From the mind of Megan Arkenberg

March 28, 2009


Posted by Megan Arkenberg with No comments
This post is spoiler-free.

I've just finished reading Palimpsest by Catherynne Valente, and I honestly can't say just now what I think of it.

Did I enjoy it? Yes, immensely. The word "imaginative" fails to convey the richness of the city Valente has created. The utter strangeness of the creatures and events in Palimpsest makes the author's ability to make them real and concrete in the mind of the reader all the more impressive--and necessary. The four protagonists were interesting--much more so towards the end of the book than at the beginning--but nothing compared to the citizens (I hesitate to say "people") of Palimpsest themselves. The hints of a soon-to-be-revealed violent past behind the city kept me engaged when the plot lagged.

That said, I am a prose reader rather than a story reader--it's not the what that interests me, but the how. Valente has been frequently and deservedly praised for her rich prose. However, there are places where richness becomes unintelligable, or simply silly. An example from page nine:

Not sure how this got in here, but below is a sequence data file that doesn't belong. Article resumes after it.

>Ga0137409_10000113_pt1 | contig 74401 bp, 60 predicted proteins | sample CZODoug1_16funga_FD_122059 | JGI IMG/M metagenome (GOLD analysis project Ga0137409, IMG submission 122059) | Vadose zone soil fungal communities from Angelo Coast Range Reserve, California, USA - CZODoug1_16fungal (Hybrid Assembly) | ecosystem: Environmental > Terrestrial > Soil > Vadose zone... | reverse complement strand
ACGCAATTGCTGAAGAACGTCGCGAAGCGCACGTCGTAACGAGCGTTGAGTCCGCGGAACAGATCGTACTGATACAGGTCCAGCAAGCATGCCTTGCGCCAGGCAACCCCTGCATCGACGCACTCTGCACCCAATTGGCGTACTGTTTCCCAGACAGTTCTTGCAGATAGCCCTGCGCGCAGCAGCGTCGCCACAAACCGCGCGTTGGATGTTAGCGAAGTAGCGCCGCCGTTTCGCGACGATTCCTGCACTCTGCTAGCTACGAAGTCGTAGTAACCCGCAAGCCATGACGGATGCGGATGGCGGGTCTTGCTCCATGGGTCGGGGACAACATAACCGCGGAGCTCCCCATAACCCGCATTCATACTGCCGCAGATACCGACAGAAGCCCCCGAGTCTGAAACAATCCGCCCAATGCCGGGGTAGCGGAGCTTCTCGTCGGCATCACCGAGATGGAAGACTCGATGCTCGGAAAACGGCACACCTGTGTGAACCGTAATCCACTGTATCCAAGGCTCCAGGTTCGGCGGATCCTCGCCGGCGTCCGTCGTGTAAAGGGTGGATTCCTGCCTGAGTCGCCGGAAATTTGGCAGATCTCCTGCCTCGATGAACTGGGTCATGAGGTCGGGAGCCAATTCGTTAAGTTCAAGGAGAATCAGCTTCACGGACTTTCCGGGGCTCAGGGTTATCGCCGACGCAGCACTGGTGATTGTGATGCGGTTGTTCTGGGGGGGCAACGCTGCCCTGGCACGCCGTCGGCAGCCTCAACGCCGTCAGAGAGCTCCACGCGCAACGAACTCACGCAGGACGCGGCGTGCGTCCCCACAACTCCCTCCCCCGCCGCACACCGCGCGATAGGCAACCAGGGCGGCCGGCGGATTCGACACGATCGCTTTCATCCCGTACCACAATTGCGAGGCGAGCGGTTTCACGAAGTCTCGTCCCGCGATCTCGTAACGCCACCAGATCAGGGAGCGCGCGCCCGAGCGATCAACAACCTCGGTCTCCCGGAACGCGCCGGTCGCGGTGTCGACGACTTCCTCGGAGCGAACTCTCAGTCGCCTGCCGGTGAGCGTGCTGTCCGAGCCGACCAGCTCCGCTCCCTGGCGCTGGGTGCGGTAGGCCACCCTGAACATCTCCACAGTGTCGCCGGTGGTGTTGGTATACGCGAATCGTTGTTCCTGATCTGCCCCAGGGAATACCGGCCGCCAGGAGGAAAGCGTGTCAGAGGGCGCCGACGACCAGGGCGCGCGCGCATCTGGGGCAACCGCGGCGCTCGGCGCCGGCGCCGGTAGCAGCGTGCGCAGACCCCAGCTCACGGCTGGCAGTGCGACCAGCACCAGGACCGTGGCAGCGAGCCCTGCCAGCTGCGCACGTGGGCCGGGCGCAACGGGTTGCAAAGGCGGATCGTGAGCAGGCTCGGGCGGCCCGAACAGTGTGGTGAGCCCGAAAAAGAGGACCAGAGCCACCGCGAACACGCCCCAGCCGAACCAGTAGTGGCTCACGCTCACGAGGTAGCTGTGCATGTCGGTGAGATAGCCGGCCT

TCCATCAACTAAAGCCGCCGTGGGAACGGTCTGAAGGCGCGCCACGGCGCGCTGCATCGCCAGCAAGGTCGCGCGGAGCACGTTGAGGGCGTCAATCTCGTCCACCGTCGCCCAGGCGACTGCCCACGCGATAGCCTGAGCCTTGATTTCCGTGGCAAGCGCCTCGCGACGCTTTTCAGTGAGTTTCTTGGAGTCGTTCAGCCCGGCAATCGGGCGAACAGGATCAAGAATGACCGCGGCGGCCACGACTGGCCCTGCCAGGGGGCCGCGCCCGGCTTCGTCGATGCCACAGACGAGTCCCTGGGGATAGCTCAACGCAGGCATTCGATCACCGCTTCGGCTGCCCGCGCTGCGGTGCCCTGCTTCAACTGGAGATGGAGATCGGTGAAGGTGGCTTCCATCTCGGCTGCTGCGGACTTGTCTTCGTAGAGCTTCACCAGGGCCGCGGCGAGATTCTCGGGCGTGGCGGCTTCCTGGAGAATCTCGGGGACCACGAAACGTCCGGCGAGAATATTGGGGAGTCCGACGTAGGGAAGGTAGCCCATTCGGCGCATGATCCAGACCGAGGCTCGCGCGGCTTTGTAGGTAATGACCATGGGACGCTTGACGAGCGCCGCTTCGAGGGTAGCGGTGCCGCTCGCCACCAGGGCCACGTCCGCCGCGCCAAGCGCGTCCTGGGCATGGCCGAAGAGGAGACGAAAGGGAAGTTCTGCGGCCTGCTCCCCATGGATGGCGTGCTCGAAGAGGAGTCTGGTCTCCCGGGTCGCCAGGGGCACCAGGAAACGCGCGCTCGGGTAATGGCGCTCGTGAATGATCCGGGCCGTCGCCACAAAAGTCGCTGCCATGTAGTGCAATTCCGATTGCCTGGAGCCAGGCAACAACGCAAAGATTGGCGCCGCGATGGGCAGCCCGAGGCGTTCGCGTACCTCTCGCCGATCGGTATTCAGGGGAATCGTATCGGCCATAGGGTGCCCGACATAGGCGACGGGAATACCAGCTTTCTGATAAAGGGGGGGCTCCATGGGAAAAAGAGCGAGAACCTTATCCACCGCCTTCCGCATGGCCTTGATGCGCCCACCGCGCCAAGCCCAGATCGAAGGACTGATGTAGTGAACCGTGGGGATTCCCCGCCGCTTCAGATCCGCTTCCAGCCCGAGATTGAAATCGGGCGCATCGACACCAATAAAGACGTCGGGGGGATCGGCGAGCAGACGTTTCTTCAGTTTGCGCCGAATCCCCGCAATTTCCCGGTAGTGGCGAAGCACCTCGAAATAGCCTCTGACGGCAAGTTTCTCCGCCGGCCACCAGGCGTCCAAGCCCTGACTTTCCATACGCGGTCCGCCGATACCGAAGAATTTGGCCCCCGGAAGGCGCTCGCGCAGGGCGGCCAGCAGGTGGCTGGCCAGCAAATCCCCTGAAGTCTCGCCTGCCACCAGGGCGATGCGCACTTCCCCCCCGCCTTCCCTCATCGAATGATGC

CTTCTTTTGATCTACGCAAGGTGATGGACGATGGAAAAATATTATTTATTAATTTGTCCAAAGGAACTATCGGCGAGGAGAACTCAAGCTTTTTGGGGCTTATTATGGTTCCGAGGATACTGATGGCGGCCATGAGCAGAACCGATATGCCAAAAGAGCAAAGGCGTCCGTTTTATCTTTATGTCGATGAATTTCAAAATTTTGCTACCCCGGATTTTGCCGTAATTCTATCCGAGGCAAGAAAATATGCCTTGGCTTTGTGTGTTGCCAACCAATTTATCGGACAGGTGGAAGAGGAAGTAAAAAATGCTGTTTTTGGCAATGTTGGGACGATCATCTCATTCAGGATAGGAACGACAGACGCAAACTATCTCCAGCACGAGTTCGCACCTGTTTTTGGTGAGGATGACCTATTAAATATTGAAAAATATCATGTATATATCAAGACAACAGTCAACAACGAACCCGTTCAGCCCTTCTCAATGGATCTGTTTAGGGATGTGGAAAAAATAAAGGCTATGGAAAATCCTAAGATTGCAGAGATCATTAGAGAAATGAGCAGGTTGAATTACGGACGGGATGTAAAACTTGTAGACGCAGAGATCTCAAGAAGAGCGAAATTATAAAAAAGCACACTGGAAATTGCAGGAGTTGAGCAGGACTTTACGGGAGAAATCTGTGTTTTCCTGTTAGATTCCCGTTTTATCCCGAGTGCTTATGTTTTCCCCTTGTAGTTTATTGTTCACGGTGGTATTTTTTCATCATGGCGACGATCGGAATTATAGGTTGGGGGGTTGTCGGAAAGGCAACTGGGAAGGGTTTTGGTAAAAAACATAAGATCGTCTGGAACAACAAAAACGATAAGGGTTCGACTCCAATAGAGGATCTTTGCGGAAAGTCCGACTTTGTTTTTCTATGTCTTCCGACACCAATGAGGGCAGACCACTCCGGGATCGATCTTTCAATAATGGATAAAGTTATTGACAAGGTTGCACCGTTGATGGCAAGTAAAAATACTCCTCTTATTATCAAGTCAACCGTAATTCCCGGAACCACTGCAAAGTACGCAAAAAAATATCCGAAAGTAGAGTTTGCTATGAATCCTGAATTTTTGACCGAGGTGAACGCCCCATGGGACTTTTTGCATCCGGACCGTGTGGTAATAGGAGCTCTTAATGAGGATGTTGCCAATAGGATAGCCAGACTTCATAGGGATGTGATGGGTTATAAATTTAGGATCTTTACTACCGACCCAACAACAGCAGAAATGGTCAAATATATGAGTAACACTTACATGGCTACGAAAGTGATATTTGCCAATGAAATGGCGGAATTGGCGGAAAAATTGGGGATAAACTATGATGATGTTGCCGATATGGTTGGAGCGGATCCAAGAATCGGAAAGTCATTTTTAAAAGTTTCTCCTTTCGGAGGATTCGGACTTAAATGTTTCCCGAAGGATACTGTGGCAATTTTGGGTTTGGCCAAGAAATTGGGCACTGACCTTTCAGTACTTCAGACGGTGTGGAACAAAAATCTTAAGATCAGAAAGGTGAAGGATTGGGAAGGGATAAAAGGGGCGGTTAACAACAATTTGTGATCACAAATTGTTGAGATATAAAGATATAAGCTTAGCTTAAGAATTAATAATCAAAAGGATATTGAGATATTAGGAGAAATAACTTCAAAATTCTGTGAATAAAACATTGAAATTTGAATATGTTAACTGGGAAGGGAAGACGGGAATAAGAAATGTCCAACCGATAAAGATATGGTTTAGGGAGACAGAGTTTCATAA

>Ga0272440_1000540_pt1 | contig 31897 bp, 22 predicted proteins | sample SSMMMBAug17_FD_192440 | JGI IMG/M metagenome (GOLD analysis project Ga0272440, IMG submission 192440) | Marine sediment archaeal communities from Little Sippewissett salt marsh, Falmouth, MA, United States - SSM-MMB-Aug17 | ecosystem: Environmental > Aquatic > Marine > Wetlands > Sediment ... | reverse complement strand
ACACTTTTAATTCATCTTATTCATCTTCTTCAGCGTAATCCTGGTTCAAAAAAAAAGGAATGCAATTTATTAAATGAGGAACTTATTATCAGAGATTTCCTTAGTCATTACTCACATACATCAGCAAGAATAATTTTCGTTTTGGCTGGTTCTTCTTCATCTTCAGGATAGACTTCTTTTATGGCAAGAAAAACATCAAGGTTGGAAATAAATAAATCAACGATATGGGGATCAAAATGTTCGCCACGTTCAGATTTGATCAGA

She balanced one hand--many-ringed--on her hip and jerked her head in the manner of a fox snuffling the air for roasting things.

"Balanced," "snuffling," and "many-ringed" can all be argued, but why on earth would a fox--a wild animal--be interested in cooked meat? This kind of slip is rare, and becomes rarer as the novel progresses, but when the prose is generally so effortless, it's all the more obvious when the author is trying too hard.

So what do I think of Palimpsest? I'm glad I read it, but it won't get a rereading from me. The protagonists, interesting as they were, didn't feel real enough for me to truly invest myself emotionally in their story (I hesitate to say "struggle"), and I don't feel as though there was any deep meaning to dig for the second time through. To be fair, I am also simultaneously rereading The Fountainhead and The Picture of Dorian Gray, so my literary expectations are high. I'd certainly recommend giving Palimpsest a try--at the very least, you'll have a new way of looking at honey bees.


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